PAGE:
Project Lead(s): Claudio Castillón Lévano
Each year, approximately 10 million babies do not breathe immediately at birth and about 6 million require basic neonatal resuscitation. One hundred percent of patients from remote hospitals needing artificial respiration in low-income settings are transferred to hospitals with higher levels of available assistance. Patients often receive unsafe respiratory therapy during their transfer, due to a lack of proper equipment to control the air pressure that is supplied.
The main aim of the project was to develop a prototype for a hand-held, mechanical, neonatal resuscitator called a “Volume Adjustable Manual Resuscitator”. The prototype was developed for manual operation by professionals with little training. It was also designed to allow a physician to simultaneously conduct respiratory therapy as well as auscultation and cardiac resuscitation of the patient.
The Volume Adjustable Manual Resuscitator generates a series of air or oxygen volumes, or a combination of both, at a pressure controlled and selected by the physician, in such a way that in each inspiration of each respiratory cycle, the equipment always cuts and discards the exceeding flow, meaning that all volumes of each respiratory cycle and their respective pressures are similar.
Positive results are achieved irrespective of the irregularity of the health professional’s strength when cyclically pressing the resuscitation bag of the manual resuscitator, or with the patient’s pulmonary compliance. This characteristic allows provision of manual respiratory ventilation at the minimum pressure required by each patient.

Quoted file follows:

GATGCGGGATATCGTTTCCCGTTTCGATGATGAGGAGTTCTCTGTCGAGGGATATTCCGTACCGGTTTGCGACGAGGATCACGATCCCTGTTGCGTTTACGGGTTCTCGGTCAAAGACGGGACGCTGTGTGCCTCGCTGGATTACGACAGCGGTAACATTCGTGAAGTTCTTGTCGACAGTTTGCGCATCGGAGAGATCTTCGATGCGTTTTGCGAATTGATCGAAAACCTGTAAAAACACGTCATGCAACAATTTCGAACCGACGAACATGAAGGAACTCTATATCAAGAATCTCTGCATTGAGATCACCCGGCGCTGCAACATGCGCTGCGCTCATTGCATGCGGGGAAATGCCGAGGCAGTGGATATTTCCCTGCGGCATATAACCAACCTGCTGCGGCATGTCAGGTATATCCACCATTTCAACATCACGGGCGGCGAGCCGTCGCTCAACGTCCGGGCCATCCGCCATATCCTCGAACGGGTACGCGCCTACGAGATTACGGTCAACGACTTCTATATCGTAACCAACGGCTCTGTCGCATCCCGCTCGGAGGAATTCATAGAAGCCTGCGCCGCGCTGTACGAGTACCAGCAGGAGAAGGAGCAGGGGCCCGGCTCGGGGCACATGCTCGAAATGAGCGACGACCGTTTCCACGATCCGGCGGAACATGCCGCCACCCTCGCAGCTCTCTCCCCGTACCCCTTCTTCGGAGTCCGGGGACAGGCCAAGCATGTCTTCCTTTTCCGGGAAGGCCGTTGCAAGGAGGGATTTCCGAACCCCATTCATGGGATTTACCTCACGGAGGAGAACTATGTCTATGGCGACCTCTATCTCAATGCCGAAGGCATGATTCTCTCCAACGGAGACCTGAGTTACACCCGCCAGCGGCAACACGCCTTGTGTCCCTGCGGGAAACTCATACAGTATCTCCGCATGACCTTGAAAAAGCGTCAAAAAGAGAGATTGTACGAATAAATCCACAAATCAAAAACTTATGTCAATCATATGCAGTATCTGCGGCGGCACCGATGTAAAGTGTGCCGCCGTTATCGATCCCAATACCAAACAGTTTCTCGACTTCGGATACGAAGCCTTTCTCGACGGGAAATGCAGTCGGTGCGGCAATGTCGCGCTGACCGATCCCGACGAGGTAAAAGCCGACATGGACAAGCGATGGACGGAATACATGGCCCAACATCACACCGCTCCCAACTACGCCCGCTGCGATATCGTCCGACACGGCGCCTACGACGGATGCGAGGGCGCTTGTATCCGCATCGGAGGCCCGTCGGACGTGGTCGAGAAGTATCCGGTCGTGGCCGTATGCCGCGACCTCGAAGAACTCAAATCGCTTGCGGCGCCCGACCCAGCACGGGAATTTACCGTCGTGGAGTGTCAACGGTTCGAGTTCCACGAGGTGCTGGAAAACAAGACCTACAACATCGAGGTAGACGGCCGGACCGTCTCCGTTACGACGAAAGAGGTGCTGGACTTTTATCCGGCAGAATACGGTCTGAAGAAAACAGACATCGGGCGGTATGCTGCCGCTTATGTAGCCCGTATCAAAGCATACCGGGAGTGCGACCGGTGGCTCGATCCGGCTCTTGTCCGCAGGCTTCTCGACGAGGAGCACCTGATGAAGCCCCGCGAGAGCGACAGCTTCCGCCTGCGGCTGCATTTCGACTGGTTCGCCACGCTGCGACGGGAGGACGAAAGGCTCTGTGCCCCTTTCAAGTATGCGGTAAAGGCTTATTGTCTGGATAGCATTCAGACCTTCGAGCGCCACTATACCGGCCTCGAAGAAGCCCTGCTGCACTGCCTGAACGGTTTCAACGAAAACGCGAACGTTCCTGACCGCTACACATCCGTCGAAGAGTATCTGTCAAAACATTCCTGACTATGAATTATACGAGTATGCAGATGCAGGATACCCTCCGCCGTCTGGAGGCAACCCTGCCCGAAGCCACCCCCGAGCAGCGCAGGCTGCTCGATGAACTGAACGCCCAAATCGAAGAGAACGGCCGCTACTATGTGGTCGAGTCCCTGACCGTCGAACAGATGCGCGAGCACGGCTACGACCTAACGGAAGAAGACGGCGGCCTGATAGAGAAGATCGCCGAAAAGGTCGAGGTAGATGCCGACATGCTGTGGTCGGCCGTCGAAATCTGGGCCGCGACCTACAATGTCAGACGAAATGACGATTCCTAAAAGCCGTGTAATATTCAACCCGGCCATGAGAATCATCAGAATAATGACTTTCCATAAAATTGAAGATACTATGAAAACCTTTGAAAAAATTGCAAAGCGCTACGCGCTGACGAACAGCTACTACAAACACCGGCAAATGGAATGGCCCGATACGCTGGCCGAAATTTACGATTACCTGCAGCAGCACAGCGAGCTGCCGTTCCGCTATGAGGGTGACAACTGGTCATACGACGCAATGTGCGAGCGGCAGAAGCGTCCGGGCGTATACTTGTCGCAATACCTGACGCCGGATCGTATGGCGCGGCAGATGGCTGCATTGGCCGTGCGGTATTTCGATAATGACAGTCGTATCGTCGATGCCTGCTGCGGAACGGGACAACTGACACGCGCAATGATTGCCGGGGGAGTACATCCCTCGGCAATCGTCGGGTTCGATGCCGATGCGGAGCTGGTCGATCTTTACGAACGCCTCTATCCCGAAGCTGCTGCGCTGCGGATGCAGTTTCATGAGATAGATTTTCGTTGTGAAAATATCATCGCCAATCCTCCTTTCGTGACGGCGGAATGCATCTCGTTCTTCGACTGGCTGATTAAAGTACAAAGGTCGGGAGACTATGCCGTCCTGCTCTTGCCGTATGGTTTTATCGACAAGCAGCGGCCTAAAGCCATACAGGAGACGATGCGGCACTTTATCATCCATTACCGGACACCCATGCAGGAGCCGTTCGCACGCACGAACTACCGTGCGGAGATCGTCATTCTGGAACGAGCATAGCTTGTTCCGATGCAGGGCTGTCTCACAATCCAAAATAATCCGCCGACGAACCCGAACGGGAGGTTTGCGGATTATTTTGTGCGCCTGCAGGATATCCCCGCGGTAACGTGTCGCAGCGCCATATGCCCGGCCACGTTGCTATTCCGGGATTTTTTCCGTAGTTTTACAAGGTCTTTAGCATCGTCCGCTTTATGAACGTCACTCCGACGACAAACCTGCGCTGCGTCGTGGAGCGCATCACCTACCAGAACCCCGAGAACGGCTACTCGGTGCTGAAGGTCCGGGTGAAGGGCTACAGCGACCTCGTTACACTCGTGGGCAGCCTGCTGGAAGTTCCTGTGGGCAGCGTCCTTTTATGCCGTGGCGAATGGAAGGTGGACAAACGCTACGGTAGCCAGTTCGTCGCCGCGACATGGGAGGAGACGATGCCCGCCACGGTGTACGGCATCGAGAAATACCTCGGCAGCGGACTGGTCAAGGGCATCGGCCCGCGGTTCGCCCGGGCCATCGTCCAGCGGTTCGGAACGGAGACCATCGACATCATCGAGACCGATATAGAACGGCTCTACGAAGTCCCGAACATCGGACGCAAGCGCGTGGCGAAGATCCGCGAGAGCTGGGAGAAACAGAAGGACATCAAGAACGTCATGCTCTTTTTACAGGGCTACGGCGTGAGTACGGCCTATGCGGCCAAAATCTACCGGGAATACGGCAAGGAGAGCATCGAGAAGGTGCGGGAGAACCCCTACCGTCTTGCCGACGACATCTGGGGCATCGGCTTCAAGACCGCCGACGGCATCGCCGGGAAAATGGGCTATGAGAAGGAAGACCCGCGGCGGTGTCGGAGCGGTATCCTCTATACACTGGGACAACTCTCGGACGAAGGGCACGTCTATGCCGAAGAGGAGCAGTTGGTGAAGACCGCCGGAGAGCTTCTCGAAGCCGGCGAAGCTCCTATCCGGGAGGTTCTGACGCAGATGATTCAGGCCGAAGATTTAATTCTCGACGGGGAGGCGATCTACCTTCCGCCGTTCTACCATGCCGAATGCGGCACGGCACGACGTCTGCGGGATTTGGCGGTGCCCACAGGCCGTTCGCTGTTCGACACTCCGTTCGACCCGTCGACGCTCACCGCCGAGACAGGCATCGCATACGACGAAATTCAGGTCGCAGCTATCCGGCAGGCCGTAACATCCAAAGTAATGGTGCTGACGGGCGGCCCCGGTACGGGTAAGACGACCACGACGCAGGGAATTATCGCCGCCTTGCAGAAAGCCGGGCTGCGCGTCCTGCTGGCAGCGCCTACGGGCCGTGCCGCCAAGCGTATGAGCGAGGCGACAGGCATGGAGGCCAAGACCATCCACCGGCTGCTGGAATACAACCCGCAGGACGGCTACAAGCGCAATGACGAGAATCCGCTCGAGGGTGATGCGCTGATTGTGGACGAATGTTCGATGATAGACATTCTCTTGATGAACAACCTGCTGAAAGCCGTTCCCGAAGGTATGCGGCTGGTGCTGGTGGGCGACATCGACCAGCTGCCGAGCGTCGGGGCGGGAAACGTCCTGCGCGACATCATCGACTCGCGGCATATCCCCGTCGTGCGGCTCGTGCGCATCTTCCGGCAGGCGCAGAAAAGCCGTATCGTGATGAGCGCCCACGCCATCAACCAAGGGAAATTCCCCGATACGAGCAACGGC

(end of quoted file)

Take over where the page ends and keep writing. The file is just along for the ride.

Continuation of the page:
The Volume Adjustable Manual Resuscitator can graphically monitor the respiratory parameters of the patient being assisted, thereby reducing the risk of lung injury, which is not possible with other manual ventilators currently on the market.
The equipment is suitable for hospitals in remote areas without trained staff, for transporting patients in ambulances, for the care of newborns in the maternity ward and as auxiliary equipment to the pulmonary ventilation equipment in the intensive care unit.
The prototype of the Volume Adjustable Manual Resuscitator was introduced to several physicians of the National Institute of Child Health in the San Borja district of Peru. All of the physicians who were consulted liked the developed equipment and have committed to conducting preclinical tests.
No preclinical and clinical testing (validation of the prototype) has been done, due to the suspension of clinical trials with children in Peru.
Knowledge of the project was widely disseminated in publications and the team has submitted an application for Transition To Scale (TTS) funding.